Most recent linguists and anthropologists who are knowledgeable about such topics have been skeptical about how close we should expect linguistic and biological descent to be, in general. There are many ways, both wholesale and retail, for people to end up speaking a language different from the language of their ancestors, and similarly many ways for genes to flow from one speech community to another.

A recent contribution to the skeptical side of the discussion is Hafid Laayouni et al., "A genome-wide survey does not show the genetic distinctiveness of Basques", Human Genetics, published online 1/16/2010.

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Here is one of today's top headlines on the AP wire:

GOP's 2012 hopefuls crowd town they loves to hate

The same headline is currently being used online by the Washington Post, the Boston Globe, USA Today, the Guardian, Yahoo News, and many other news sites. The Twitterati were, of course, quick to pick up on the grammar problem (here, here). It's been to corrected to "…love to hate" by a few outlets already, however (like the Houston Chronicle).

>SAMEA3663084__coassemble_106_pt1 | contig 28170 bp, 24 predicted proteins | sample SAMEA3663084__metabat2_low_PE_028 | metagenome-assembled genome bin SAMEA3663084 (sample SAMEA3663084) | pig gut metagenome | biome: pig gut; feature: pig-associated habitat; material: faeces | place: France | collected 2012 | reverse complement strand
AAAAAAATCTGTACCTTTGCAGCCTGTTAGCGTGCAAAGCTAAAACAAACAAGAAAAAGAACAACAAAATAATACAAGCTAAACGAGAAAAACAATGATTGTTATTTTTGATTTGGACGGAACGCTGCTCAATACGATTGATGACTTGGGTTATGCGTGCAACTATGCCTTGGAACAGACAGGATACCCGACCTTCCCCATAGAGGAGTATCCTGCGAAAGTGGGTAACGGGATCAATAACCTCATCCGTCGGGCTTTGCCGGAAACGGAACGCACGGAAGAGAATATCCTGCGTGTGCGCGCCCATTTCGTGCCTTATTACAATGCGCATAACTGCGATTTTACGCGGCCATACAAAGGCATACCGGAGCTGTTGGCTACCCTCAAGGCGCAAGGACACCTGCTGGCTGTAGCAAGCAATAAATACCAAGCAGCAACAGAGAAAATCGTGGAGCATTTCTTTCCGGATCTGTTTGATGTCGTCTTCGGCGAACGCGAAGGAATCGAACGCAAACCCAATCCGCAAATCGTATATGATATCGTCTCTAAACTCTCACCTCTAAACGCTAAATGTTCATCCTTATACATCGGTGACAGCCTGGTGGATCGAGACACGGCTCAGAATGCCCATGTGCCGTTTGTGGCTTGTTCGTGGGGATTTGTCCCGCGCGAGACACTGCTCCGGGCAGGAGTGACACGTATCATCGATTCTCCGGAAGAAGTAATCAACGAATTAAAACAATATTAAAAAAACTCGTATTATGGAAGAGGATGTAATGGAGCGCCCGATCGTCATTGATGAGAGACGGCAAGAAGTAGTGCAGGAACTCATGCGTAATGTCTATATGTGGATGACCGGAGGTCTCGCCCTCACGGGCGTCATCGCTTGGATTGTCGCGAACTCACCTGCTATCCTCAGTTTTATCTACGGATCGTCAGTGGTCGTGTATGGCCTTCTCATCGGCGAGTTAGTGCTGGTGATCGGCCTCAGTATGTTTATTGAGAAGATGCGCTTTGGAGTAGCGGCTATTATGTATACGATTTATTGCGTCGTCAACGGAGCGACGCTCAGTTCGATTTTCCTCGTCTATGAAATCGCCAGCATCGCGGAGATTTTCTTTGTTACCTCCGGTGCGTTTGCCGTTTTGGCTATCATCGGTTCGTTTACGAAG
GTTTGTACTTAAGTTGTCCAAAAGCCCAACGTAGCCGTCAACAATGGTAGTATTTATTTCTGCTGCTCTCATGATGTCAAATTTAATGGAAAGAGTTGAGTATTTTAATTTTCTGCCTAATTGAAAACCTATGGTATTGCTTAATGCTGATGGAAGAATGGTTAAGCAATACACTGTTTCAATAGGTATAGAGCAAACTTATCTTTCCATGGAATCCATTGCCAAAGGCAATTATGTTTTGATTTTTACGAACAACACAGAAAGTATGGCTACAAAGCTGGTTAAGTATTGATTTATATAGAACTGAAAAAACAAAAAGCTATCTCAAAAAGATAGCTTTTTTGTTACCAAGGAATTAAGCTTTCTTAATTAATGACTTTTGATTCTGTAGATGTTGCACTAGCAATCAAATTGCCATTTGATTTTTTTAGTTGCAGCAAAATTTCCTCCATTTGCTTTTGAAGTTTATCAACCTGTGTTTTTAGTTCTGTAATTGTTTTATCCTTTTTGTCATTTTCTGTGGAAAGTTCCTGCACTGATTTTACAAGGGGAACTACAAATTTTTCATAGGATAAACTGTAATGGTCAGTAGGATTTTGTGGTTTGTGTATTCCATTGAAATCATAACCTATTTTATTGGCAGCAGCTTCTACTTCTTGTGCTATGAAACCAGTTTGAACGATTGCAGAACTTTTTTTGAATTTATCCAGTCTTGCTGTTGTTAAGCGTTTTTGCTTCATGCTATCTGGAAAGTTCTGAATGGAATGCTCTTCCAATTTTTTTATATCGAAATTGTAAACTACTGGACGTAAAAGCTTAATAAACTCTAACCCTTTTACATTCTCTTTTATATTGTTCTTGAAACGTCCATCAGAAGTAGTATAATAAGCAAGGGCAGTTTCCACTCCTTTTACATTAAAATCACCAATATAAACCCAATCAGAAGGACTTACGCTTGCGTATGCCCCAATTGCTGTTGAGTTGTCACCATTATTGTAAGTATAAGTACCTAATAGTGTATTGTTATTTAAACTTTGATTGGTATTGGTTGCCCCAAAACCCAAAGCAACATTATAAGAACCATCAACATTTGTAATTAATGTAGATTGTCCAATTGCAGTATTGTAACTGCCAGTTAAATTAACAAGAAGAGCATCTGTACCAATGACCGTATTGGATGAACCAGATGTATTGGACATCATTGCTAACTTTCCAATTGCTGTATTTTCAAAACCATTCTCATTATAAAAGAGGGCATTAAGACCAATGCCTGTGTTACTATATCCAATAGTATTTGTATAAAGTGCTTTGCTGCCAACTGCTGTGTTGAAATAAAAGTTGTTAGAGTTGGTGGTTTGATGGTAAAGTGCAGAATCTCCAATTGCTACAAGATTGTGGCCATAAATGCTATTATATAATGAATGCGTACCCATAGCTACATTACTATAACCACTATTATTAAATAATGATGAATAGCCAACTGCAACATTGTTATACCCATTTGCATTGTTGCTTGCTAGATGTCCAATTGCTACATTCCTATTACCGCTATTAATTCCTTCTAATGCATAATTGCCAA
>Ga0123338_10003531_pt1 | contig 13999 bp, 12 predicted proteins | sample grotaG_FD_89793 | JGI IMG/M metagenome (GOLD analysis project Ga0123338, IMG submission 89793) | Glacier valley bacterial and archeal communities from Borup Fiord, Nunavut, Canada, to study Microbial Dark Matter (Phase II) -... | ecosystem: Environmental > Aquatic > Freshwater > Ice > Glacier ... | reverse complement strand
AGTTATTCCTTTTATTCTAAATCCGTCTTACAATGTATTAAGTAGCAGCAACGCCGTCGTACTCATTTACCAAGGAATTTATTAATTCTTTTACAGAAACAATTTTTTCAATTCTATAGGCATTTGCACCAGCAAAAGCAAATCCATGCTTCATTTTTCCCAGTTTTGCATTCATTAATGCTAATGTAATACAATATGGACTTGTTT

Hard to say how this one slipped by so many editorial eyes. Perhaps an earlier version of the headline had "loves to hate" agreeing with "(the) GOP," such as "2012 hopefuls crowd town GOP loves to hate," and then a last-minute change in word order loused up the agreement.

[Possible background influences for the verb choice range from Gershwin ("I Loves You Porgy") to Gollum ("We wants it, we needs it").]

[Update, 4 pm EST: The AP has now corrected the headline.]

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The population memetics of un-ed-ing